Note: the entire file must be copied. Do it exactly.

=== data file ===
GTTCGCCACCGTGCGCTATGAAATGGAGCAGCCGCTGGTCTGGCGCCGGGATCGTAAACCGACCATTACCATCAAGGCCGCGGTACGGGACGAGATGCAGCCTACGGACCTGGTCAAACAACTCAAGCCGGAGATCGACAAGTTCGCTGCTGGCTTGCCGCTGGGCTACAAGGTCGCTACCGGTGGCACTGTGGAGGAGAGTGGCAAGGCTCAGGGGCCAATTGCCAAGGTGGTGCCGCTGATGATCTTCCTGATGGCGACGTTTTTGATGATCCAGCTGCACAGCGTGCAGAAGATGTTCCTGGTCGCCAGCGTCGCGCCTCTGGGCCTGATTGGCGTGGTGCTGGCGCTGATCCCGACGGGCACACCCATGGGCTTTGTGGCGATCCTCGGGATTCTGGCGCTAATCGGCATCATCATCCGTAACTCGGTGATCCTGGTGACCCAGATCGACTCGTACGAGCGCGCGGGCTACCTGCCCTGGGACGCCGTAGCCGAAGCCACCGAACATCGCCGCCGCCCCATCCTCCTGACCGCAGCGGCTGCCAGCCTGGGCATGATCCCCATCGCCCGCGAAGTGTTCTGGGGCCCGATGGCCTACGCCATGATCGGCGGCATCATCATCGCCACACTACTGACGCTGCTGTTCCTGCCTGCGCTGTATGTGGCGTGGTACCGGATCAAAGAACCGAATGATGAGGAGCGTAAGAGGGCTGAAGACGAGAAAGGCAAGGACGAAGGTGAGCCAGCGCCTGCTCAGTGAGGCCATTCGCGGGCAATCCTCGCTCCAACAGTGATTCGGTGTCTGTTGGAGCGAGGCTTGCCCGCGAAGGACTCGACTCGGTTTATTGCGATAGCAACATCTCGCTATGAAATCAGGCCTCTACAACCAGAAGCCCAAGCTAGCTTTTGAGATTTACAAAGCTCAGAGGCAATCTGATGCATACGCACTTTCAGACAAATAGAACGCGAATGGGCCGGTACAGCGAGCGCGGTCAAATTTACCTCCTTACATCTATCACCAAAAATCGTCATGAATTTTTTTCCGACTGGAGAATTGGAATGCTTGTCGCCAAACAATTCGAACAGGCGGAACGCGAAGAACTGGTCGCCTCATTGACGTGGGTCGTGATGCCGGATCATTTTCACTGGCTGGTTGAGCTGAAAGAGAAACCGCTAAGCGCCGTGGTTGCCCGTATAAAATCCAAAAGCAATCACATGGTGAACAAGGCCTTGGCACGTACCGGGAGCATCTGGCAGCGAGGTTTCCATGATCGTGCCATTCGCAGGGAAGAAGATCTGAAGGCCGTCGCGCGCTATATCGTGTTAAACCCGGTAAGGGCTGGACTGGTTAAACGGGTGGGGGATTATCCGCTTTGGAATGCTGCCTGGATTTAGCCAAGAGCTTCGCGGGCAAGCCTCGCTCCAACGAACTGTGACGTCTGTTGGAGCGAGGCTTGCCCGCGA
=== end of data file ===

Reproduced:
GTTCGCCACCGTGCGCTATGAAATGGAGCAGCCGCTGGTCTGGCGCCGGGATCGTAAACCGACCATTACCATCAAGGCCGCGGTACGGGACGAGATGCAGCCTACGGACCTGGTCAAACAACTCAAGCCGGAGATCGACAAGTTCGCTGCTGGCTTGCCGCTGGGCTACAAGGTCGCTACCGGTGGCACTGTGGAGGAGAGTGGCAAGGCTCAGGGGCCAATTGCCAAGGTGGTGCCGCTGATGATCTTCCTGATGGCGACGTTTTTGATGATCCAGCTGCACAGCGTGCAGAAGATGTTCCTGGTCGCCAGCGTCGCGCCTCTGGGCCTGATTGGCGTGGTGCTGGCGCTGATCCCGACGGGCACACCCATGGGCTTTGTGGCGATCCTCGGGATTCTGGCGCTAATCGGCATCATCATCCGTAACTCGGTGATCCTGGTGACCCAGATCGACTCGTACGAGCGCGCGGGCTACCTGCCCTGGGACGCCGTAGCCGAAGCCACCGAACATCGCCGCCGCCCCATCCTCCTGACCGCAGCGGCTGCCAGCCTGGGCATGATCCCCATCGCCCGCGAAGTGTTCTGGGGCCCGATGGCCTACGCCATGATCGGCGGCATCATCATCGCCACACTACTGACGCTGCTGTTCCTGCCTGCGCTGTATGTGGCGTGGTACCGGATCAAAGAACCGAATGATGAGGAGCGTAAGAGGGCTGAAGACGAGAAAGGCAAGGACGAAGGTGAGCCAGCGCCTGCTCAGTGAGGCCATTCGCGGGCAATCCTCGCTCCAACAGTGATTCGGTGTCTGTTGGAGCGAGGCTTGCCCGCGAAGGACTCGACTCGGTTTATTGCGATAGCAACATCTCGCTATGAAATCAGGCCTCTACAACCAGAAGCCCAAGCTAGCTTTTGAGATTTACAAAGCTCAGAGGCAATCTGATGCATACGCACTTTCAGACAAATAGAACGCGAATGGGCCGGTACAGCGAGCGCGGTCAAATTTACCTCCTTACATCTATCACCAAAAATCGTCATGAATTTTTTTCCGACTGGAGAATTGGAATGCTTGTCGCCAAACAATTCGAACAGGCGGAACGCGAAGAACTGGTCGCCTCATTGACGTGGGTCGTGATGCCGGATCATTTTCACTGGCTGGTTGAGCTGAAAGAGAAACCGCTAAGCGCCGTGGTTGCCCGTATAAAATCCAAAAGCAATCACATGGTGAACAAGGCCTTGGCACGTACCGGGAGCATCTGGCAGCGAGGTTTCCATGATCGTGCCATTCGCAGGGAAGAAGATCTGAAGGCCGTCGCGCGCTATATCGTGTTAAACCCGGTAAGGGCTGGACTGGTTAAACGGGTGGGGGATTATCCGCTTTGGAATGCTGCCTGGATTTAGCCAAGAGCTTCGCGGGCAAGCCTCGCTCCAACGAACTGTGACGTCTGTTGGAGCGAGGCTTGCCCGCGA